Team Obama Adviser: Here’s How to Make Sustainability Mainstream
Shelley Poticha, head of the Obama administration's inter-agency sustainable communities push, is so new to the job that the legislation creating her office has yet to be officially approved by Congress -- but she has already hit upon two goals aimed at remaking the way Americans, and their government, view local development.
Poticha delivered her two recommendations in a speech to the Open Cities conference (follow it live right here). At a time of seemingly unending culture wars among transit riders, drivers, pedestrians and cyclists, her goals reached beyond inter-modal competition.
First, Poticha said, advocates and policy-makers need to "get a grip on the terms that we're using" and define "sustainability" in a clear, inclusive way. The suggestion is a timely one, given that administration officials use "sustainable" and "livable" almost interchangeably and rarely give a digestible definition of the terms.
As sprawling suburbs and dense urban neighborhoods become destinations for people from all walks of life and at all income levels, she explained, "sustainability" can't afford to be stereotyped as an option solely for Prius-driving elites.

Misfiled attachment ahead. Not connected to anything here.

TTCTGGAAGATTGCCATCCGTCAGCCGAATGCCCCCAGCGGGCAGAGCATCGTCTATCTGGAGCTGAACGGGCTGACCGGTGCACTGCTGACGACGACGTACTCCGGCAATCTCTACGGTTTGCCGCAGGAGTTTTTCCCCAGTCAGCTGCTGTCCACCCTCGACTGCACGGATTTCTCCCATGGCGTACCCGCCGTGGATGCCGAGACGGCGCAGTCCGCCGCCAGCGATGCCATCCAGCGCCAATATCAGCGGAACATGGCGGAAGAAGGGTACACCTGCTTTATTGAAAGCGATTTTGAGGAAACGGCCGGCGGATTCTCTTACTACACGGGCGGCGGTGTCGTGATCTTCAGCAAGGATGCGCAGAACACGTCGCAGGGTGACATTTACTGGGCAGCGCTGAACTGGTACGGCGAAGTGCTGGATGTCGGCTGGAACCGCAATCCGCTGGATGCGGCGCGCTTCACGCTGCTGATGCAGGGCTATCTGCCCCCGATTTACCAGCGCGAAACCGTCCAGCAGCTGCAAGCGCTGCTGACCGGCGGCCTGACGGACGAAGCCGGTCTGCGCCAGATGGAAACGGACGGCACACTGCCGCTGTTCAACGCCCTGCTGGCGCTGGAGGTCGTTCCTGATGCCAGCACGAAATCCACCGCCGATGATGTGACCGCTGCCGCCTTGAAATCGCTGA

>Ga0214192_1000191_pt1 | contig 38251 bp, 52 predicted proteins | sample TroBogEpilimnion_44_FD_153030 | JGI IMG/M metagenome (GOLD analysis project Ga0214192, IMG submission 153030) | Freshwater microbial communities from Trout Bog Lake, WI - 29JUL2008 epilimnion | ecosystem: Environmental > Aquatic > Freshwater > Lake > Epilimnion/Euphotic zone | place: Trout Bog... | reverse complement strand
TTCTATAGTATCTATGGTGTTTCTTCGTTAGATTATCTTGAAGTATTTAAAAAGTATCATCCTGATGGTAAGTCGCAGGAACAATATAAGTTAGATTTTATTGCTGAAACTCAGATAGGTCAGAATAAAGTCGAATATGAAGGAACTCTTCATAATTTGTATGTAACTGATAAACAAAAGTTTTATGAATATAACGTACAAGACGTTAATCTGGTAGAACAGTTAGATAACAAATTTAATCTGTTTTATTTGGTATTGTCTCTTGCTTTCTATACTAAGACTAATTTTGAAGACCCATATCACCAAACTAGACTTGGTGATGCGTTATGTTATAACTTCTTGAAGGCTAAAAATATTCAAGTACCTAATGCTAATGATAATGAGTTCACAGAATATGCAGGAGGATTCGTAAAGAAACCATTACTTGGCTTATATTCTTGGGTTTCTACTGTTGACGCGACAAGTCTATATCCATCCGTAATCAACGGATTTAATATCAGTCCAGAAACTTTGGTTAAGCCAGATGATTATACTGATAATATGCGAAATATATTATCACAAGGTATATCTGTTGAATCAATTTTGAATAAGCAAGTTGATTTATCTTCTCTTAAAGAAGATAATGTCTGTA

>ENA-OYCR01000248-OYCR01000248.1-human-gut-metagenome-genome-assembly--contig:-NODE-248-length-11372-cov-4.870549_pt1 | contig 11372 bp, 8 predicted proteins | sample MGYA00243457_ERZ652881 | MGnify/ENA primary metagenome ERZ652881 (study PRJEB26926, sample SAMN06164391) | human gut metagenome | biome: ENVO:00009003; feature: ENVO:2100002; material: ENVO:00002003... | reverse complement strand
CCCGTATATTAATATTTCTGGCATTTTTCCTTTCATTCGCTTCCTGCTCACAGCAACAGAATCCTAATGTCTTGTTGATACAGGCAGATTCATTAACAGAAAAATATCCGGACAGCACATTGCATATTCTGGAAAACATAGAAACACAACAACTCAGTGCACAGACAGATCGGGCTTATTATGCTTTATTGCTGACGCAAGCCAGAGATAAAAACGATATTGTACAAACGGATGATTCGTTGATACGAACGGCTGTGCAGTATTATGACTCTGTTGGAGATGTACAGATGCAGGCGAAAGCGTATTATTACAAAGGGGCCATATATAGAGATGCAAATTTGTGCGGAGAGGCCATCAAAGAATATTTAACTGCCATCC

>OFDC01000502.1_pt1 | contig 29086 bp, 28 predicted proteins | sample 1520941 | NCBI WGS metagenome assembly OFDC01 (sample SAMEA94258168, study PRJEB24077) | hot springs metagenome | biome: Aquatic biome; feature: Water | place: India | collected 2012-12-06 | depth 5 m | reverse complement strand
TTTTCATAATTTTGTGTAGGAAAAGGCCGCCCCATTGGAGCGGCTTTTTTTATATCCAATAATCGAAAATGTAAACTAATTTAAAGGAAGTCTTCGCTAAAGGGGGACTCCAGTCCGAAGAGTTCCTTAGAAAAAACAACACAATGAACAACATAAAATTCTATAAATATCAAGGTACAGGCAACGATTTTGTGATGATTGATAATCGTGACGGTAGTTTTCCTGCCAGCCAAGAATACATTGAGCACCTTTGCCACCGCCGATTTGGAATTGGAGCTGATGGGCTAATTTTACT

Quoting one of her new colleagues, deputy Housing and Urban Development (HUD) Secretary Ron Sims, Poticha added: "Your zip code should not determine your future."
The second goal she outlined is to bring the nationwide green development effort "to scale" -- to bring transit use, bicycle commuting, and other environmentally friendly practices up from single-digit "market share" to 30 percent or 40 percent usage in most communities.
"The time of being a boutique movement is gone," she said. "The door is open to move through." And Poticha's office is poised to receive an impressive toolbox to begin that movement, with at least $150 million in funding included in both the House and Senate HUD spending bills.
That funding would ultimately be used for three core missions, Poticha said today. The first two center on distribution of grants, both to regional planners working on innovative approaches to transit-oriented development and to localities that want to revise local zoning codes to allow more mixed-use neighborhoods.
Yet the third mission of Poticha's office ultimately could be its most significant: examining whether, and how, Washington should change its definition of "affordable" housing to include transportation and energy costs as well as just the price of a residence.
A federal recognition of the cost burden posted by high gas prices and road congestion would help give low-income workers the option of remaining in cities and enjoying the benefits of walkable neighborhoods even as high demand pushes urban housing prices ever higher.
It's important to note, however, that the real work of the new office can't truly begin until Congress approves funding and officially designates Poticha's office.